A-LEVEL OF DYSPHAGIA WITH STROKE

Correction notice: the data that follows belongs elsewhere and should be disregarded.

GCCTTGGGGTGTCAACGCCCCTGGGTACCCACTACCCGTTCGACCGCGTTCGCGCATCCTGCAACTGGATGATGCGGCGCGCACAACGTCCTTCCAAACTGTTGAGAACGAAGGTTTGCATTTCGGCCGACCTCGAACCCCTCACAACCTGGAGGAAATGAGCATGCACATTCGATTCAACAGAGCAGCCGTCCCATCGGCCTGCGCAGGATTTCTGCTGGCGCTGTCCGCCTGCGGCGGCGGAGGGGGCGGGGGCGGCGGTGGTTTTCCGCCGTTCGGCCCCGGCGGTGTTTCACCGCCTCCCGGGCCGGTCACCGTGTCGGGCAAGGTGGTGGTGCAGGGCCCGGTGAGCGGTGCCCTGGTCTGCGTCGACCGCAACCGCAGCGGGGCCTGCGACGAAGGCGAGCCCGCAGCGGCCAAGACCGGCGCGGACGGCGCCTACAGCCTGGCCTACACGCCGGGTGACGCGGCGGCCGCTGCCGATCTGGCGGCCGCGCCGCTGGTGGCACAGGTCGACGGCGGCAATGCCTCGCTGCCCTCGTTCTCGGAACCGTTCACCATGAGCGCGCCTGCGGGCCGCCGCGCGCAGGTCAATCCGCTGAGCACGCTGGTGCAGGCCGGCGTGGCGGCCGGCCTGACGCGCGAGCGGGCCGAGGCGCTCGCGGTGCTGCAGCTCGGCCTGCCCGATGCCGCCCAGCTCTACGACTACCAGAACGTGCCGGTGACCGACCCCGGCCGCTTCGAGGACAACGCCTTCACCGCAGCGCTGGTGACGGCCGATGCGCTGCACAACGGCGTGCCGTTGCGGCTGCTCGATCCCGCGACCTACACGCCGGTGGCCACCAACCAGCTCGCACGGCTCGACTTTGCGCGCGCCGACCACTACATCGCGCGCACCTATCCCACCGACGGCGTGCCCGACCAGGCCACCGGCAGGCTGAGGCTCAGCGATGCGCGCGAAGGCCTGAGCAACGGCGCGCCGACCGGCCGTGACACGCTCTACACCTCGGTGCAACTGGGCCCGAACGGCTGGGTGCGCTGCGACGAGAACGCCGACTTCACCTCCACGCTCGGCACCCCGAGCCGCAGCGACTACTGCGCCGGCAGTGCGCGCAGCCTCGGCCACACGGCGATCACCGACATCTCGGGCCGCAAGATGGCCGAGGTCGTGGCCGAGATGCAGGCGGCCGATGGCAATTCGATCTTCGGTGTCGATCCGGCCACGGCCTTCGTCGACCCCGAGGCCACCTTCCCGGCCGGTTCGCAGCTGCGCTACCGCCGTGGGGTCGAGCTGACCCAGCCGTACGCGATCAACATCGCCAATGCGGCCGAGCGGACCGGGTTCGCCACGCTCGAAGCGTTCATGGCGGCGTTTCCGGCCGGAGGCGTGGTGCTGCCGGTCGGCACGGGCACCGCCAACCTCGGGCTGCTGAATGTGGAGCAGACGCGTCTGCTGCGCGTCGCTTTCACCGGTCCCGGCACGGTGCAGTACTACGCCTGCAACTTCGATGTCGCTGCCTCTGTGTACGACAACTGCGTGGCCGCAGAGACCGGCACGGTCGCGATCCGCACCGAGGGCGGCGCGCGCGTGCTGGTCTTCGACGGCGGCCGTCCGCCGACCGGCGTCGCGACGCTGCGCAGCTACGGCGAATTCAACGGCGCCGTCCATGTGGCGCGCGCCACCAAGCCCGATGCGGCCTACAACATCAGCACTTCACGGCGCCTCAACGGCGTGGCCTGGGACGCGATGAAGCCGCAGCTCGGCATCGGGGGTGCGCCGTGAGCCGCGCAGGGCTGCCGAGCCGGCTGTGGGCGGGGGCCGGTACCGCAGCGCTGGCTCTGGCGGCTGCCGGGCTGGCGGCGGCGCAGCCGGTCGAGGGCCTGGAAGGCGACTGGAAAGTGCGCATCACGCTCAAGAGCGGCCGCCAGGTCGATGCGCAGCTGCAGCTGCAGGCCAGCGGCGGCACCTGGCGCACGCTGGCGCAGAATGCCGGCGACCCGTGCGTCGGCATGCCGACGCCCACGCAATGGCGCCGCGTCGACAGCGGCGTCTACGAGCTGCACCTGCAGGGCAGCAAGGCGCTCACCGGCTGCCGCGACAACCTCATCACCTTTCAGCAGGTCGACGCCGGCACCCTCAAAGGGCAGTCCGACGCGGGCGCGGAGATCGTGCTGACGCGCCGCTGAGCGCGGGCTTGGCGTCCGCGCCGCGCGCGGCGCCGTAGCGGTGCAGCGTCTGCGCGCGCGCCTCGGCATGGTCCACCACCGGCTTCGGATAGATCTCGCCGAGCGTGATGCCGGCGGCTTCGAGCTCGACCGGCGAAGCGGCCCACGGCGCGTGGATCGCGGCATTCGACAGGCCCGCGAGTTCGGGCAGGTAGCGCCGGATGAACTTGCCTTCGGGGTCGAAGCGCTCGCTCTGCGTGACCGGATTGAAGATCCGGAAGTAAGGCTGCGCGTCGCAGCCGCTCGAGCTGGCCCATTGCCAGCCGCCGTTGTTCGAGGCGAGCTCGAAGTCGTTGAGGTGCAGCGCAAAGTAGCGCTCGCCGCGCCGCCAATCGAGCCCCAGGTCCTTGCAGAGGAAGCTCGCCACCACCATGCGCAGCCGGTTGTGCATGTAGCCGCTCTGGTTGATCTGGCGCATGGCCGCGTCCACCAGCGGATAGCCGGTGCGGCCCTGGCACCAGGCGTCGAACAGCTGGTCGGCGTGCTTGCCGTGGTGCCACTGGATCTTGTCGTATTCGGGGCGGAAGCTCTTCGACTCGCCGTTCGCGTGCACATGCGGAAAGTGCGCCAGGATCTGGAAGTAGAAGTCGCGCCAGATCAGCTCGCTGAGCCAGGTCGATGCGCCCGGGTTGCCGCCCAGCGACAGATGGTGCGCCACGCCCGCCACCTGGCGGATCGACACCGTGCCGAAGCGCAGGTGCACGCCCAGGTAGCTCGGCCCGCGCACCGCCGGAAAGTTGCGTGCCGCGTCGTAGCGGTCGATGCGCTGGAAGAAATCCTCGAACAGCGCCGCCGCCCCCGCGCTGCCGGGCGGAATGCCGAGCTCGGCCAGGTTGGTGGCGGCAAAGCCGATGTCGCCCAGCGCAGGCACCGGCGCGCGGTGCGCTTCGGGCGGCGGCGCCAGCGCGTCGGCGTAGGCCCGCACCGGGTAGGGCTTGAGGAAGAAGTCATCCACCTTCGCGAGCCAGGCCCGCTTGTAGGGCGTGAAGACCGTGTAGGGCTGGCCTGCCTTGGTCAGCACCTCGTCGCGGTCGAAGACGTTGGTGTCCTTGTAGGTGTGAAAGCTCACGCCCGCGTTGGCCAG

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Table of Contents TOC o “1-3” h z u DECLARATION PAGEREF _Toc55661083 h iABSTRACT PAGEREF _Toc55661084 h iiACKNOWLEDGEMENT PAGEREF _Toc55661085 h iiiLIST OF TABLES PAGEREF _Toc55661086 h viLIST OF FIGURES PAGEREF _Toc55661087 h viiABBREVIATIONS PAGEREF _Toc55661088 h viiiI. CHAPTER ONE PAGEREF _Toc55661089 h 1Introduction. PAGEREF _Toc55661090 h 1Background PAGEREF _Toc55661091 h 3The Problem Statement PAGEREF _Toc55661092 h 7Study Objectives PAGEREF _Toc55661093 h 8Specific Objectives PAGEREF _Toc55661094 h 9Research Questions PAGEREF _Toc55661095 h 9Significance of the Study PAGEREF _Toc55661096 h 10Study Scope PAGEREF _Toc55661097 h 11II. CHAPTER TWO PAGEREF _Toc55661098 h 12LITERATURE REVIEW PAGEREF _Toc55661099 h 12Risk Factors Accompanying Dysphagia in Freshly Extubated Ill Patients. PAGEREF _Toc55661100 h 12Managing Dysphagia in Acute Stroke PAGEREF _Toc55661101 h 14Dysphagia Diagnosis PAGEREF _Toc55661102 h 15Dysphagia Screening. PAGEREF _Toc55661103 h 17Location of Stroke besides Physiologic Deficits PAGEREF _Toc55661104 h 18primary care of dysphagia PAGEREF _Toc55661105 h 20Principles of Ischemic Stroke Management PAGEREF _Toc55661106 h 20Impacts of Nasogastric Tubes in Acute Stroke Patients. PAGEREF _Toc55661107 h 21Dysphagia as an Indicator of Transition to Palliative Care. PAGEREF _Toc55661108 h 22Aspiration Pneumonia and Pneumonia in Care Home Populations PAGEREF _Toc55661109 h 22Tongue Pressure Profile Training (TPPT) PAGEREF _Toc55661110 h 23Dysphagia and Texture-modified Nutrition PAGEREF _Toc55661111 h 24Change in Life Quality in Patients at Home Care Facilities PAGEREF _Toc55661112 h 25Inpatient Rehabilitation PAGEREF _Toc55661113 h 25Impressions of Oropharyngeal Complications on Healthcare Cost PAGEREF _Toc55661114 h 26Medical Performance Trials for Adults with Acute Ischemic Stroke PAGEREF _Toc55661115 h 27III. CHAPTER THREE PAGEREF _Toc55661116 h 29RESEARCH METHODOLOGY PAGEREF _Toc55661117 h 29Introduction PAGEREF _Toc55661118 h 29Site Description PAGEREF _Toc55661119 h 29Research design PAGEREF _Toc55661120 h 29Study Population and Sample PAGEREF _Toc55661121 h 30Targeted Population PAGEREF _Toc55661122 h 30Sampling Techniques PAGEREF _Toc55661123 h 30Sample Size PAGEREF _Toc55661124 h 30Key Informants PAGEREF _Toc55661125 h 31Research Instruments PAGEREF _Toc55661126 h 31Data Collection Methods and Procedures PAGEREF _Toc55661127 h 31Data Assortment Procedures PAGEREF _Toc55661128 h 31Data Analysis Methods PAGEREF _Toc55661129 h 32Ethical Contemplation PAGEREF _Toc55661130 h 32Limitations of the Study PAGEREF _Toc55661131 h 33Problems met throughout the study PAGEREF _Toc55661132 h 33CHAPTER FOUR PAGEREF _Toc55661133 h 35RESULTS AND DISCUSSIONS. PAGEREF _Toc55661134 h 35References PAGEREF _Toc55661135 h 36